Police Win Precludes State Suit Over Fatal Shooting

     (CN) – The California Supreme Court blocked a wrongful death-case from proceeding in state court, because police prevailed in a federal case regarding the same shooting incident.




     George Hernandez led police on a high-speed chase through the streets of Pomona, Calif., for 18 minutes after he failed to comply with an officer’s orders to exit his vehicle with his hands up. After crashing the car, Hernandez fled on foot.
     A police dog caught him first. According to the officers, Hernandez claimed to have a gun. One witness said Hernandez yelled that he did not have a gun. Officers shot Hernandez 22 times, killing him. Hernandez was unarmed.
     His parents and seven children sued the city of Pomona, alleging violations of Hernandez’ Fourth and 14th Amendment protections against search and seizure and excessive force.
     The family also claimed that the Pomona police “encouraged their officers … to shoot unarmed suspects and specifically individuals of Mexican ancestry and other minority groups.”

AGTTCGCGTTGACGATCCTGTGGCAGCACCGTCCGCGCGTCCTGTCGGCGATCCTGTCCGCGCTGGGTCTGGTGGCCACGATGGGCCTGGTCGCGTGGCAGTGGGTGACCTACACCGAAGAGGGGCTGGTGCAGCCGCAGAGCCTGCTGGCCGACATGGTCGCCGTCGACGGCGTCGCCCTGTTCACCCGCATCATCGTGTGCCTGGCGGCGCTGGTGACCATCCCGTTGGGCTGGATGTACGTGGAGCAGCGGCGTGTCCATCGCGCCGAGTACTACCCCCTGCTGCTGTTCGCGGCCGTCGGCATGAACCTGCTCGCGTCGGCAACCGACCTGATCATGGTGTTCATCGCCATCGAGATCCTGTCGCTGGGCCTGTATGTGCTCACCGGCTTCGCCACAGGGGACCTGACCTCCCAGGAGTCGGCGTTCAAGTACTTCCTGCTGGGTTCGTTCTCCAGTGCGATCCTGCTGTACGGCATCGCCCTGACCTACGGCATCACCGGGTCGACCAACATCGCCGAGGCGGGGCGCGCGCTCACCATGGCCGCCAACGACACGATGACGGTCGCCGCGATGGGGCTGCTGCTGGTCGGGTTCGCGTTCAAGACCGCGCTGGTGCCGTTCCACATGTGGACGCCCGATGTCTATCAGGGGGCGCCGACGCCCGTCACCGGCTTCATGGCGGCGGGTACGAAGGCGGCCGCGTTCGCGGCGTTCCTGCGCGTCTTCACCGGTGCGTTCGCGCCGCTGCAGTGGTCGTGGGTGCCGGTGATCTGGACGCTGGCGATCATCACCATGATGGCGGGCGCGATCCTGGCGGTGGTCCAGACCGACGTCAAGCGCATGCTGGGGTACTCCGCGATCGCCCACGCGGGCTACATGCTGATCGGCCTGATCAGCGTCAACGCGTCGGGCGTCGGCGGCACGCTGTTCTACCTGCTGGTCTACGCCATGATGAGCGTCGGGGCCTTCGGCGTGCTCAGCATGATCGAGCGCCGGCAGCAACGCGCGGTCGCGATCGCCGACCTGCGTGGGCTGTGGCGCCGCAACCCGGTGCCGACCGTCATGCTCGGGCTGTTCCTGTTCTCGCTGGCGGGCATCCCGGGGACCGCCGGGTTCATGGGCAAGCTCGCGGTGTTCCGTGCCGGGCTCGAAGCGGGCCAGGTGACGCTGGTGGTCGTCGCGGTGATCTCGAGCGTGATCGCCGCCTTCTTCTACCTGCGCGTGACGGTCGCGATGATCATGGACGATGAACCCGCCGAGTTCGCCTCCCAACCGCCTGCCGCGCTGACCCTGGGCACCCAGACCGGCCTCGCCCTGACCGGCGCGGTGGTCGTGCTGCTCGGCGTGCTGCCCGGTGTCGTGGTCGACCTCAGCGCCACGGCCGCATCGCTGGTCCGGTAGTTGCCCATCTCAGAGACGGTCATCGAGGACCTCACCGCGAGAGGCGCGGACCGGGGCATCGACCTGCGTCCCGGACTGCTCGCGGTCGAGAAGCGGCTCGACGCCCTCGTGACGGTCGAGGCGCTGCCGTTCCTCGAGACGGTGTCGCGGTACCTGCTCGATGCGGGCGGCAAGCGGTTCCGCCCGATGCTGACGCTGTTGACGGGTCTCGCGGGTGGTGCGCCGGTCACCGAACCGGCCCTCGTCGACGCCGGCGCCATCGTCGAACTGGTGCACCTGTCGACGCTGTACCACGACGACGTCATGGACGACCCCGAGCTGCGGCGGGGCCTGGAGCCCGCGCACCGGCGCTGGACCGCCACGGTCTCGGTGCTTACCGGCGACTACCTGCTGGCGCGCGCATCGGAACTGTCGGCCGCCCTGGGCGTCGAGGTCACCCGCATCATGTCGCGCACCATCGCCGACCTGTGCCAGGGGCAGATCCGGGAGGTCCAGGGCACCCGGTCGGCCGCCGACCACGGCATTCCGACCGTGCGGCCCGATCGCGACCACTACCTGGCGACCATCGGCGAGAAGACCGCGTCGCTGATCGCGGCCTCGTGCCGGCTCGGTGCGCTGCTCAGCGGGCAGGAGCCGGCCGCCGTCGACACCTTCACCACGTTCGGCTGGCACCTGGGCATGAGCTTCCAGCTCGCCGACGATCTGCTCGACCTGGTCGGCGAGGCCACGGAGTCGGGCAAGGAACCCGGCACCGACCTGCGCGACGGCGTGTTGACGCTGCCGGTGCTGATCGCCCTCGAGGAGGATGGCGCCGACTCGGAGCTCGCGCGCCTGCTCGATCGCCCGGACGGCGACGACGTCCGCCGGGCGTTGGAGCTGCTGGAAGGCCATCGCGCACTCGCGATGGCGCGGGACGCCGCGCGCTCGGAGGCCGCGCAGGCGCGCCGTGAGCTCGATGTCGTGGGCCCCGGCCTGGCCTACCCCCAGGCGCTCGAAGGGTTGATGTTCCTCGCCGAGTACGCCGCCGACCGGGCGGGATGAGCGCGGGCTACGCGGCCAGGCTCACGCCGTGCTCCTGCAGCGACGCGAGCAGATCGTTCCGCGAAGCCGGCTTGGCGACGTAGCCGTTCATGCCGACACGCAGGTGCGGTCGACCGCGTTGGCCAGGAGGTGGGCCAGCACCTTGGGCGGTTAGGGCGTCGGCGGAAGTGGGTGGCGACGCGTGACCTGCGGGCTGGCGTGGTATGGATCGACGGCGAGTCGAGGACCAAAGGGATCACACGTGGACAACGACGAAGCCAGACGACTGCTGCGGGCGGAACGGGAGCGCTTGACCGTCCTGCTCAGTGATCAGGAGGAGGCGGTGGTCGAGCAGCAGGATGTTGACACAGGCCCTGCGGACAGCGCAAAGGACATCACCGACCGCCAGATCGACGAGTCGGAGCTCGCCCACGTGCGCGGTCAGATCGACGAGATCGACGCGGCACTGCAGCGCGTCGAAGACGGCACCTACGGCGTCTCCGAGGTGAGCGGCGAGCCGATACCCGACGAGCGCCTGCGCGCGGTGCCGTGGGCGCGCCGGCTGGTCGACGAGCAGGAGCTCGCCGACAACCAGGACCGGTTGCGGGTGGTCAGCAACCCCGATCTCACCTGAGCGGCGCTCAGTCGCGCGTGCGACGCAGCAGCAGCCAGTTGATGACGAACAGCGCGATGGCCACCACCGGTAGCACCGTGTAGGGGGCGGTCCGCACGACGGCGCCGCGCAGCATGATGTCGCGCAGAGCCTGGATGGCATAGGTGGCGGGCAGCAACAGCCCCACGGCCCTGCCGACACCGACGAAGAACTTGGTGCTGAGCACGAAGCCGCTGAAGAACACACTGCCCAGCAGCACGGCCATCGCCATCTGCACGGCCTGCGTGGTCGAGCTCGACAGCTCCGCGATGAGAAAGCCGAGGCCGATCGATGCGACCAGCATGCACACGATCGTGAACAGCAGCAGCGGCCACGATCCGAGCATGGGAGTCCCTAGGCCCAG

The district court ruled for the police on the basis of qualified immunity, and said the police were protecting themselves from a suspect they believed to be armed.
     The Hernandez family then took the case to state court, arguing that the standard for “reasonableness” was sufficiently different to justify a new trial. The trial court dismissed the case on the basis of issue preclusion. However, the state appeals court ruled that the police victory in federal court did not preclude the Hernandez family from asserting in state court that the officer’s negligence before the shooting led to the use of deadly force.
     Justice Chin reversed, halting the negligence case for deadly force and pre-shooting conduct.
     “Hernandez, as part of his illegal flight from the officers … chose where to run; the officers merely followed his chosen path of attempted escape,” Chin wrote. “The officers were not obliged to simply let Hernandez go; they were authorized to press forward to make an arrest, using reasonably necessary force.”

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